It was the fourth race win of the season for the winner of all three Grand Tours – Giro d'Italia, Tour de France and Vuelta a España.

Contador will take a break after this race and then re-focus for his season's objective, the Tour de France. He said he will take a vacation and turn off his mobile phone.

The Tour de France, July 4 to 26, starts in Monaco and Contador will co-captain the team with seven-time winner Lance Armstrong.

Cunego surprised by País Vasco finish

País Vasco: Damiano Cunego surprised
Photo ©: Susanne Goetze
(Click for larger image)

Damiano Cunego of Lampre-NGC was left surprised by yesterday's País Vasco stage three to Eibar, Spain, having expected a harder finish. Alberto Contador (Astana) won the day, attacking five kilometres out, with Cunego finishing fifth at 28 seconds back. He is in the same spot in the overall and with the same time gap, behind Contador.

Cunego let Contador go on the final climb of Arrate and on the last section, three kilometres from the finish, he lost the wheels of Antonio Colom (Katusha) and Samuel Sánchez (Euskaltel-Euskadi).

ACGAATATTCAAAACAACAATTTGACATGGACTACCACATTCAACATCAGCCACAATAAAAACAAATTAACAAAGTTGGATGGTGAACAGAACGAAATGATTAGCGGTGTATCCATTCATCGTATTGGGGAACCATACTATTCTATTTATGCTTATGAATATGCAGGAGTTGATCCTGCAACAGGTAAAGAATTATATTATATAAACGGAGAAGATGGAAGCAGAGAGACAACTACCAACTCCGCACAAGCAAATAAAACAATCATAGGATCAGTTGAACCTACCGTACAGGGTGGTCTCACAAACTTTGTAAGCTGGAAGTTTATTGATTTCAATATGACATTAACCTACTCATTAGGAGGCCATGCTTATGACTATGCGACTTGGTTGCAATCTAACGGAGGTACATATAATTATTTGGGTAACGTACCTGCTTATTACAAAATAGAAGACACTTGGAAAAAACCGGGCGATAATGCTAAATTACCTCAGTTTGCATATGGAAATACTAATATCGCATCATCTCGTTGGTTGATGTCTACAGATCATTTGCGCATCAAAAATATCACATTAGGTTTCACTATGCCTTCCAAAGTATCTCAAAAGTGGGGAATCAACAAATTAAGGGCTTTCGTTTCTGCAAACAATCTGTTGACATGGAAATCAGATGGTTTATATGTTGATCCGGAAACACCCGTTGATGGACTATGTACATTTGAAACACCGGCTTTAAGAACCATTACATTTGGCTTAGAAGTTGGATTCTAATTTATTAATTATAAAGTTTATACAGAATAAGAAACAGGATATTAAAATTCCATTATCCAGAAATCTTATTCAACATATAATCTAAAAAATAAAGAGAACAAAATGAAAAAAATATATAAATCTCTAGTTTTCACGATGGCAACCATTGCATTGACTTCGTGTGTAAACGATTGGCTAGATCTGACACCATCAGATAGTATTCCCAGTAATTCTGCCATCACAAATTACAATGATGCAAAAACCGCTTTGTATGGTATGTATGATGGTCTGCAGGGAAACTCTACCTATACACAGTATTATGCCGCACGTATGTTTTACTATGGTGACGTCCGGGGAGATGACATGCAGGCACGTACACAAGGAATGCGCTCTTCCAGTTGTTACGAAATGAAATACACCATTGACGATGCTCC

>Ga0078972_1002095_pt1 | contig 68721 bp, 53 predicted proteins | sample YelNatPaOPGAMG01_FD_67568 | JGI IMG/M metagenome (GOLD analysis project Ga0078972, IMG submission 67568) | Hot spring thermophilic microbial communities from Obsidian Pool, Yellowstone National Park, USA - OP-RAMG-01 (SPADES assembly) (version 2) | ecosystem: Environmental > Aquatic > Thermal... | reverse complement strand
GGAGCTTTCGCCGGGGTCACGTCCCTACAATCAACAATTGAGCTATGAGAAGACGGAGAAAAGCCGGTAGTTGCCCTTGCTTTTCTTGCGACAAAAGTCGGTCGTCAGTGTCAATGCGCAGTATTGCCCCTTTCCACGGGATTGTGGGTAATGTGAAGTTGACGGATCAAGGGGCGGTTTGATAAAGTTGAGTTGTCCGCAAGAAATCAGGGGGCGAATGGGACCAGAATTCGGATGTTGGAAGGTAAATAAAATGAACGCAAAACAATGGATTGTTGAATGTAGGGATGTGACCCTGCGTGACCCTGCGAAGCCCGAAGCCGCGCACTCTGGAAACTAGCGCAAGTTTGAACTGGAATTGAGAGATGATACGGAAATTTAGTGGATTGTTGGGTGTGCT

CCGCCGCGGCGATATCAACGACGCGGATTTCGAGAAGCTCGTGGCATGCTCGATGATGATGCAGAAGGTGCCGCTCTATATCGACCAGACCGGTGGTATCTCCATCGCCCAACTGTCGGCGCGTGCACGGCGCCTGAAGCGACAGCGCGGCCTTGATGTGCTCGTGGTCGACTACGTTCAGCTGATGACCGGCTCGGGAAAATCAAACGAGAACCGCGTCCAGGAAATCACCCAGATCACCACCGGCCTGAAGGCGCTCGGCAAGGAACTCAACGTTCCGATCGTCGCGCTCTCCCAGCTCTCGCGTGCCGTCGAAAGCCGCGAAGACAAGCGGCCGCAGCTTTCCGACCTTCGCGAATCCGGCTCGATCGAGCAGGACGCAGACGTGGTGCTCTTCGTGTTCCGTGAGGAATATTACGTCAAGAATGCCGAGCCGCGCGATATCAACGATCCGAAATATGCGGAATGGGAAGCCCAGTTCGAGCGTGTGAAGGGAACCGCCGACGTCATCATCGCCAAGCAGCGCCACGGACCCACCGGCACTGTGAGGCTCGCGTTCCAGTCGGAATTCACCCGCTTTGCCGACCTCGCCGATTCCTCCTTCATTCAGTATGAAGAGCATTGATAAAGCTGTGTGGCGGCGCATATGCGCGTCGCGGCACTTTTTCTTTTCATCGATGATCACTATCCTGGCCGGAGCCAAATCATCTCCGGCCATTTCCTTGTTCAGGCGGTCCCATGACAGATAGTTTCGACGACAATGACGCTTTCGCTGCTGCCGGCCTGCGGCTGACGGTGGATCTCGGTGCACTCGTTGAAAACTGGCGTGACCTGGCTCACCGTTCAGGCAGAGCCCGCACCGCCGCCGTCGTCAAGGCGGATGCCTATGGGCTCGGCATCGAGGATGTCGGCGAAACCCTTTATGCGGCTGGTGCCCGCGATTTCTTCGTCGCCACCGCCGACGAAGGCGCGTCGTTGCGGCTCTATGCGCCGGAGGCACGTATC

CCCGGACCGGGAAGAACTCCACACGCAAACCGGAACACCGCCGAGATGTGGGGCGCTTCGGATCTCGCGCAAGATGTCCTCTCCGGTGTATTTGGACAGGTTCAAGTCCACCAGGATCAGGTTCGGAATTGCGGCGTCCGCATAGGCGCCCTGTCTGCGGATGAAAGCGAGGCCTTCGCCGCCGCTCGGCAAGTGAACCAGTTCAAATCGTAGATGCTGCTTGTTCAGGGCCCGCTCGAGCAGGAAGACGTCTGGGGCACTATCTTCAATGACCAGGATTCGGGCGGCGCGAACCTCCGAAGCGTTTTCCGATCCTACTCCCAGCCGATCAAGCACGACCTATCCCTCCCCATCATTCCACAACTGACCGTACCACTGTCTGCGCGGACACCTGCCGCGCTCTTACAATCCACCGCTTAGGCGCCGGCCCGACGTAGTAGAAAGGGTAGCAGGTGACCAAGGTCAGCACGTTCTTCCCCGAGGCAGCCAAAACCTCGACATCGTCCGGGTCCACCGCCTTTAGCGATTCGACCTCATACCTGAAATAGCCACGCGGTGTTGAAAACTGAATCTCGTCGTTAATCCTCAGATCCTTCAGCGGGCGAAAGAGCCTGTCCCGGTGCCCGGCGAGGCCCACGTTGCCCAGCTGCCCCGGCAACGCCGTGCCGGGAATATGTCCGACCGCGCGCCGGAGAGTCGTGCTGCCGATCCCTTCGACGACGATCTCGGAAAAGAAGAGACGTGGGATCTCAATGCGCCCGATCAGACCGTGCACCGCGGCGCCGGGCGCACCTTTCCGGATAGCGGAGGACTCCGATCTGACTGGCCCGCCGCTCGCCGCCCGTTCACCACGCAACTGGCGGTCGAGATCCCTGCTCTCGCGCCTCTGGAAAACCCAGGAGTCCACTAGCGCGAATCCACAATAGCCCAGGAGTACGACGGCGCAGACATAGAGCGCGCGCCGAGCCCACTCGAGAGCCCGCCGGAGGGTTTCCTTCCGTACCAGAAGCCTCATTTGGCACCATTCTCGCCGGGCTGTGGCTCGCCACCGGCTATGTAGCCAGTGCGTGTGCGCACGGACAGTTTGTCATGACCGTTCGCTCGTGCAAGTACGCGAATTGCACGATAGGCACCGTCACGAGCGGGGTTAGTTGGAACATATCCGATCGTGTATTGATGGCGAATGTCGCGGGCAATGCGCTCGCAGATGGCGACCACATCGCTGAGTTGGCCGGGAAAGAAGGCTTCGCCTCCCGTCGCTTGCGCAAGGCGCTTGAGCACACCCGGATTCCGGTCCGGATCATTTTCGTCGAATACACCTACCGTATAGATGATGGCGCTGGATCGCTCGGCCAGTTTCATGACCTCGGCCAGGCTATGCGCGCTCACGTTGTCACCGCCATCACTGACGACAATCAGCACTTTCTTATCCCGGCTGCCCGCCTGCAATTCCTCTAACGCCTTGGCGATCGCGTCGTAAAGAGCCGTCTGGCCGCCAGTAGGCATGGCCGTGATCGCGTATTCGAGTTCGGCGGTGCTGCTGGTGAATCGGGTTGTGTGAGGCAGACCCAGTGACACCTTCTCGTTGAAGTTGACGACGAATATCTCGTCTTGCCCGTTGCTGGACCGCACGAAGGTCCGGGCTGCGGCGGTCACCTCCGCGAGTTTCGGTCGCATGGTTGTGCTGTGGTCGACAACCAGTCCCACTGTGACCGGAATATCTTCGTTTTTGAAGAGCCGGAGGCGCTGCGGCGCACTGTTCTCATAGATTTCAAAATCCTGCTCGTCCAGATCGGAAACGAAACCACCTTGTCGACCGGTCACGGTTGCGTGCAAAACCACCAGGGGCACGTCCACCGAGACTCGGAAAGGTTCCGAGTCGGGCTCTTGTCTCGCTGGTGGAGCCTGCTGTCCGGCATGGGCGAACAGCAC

"On the first passage of the last climb I was confused because I was expecting it to be a lot harder," he told La Gazzetta dello Sport. "It didn't suit me, and realised the win wouldn't be mine. They took advantage of my work a little bit. Then they attacked hard on the lighter gradient sections and I suffered slightly. Left on my on the descent, I couldn't do much. Certainly, if the gradient had been greater the situation would have been different."

Cunego won a stage in last year's. Like last year, he is using this event as preparation for the Ardennes Classics -- Amstel Gold (April 19), Flèche Wallonne (April 22) and Liège-Bastogne-Liège (April 26). He won the 2008 Amstel Gold.

"The race is less selective than the years before. However, my work here is going well in light of the Classics."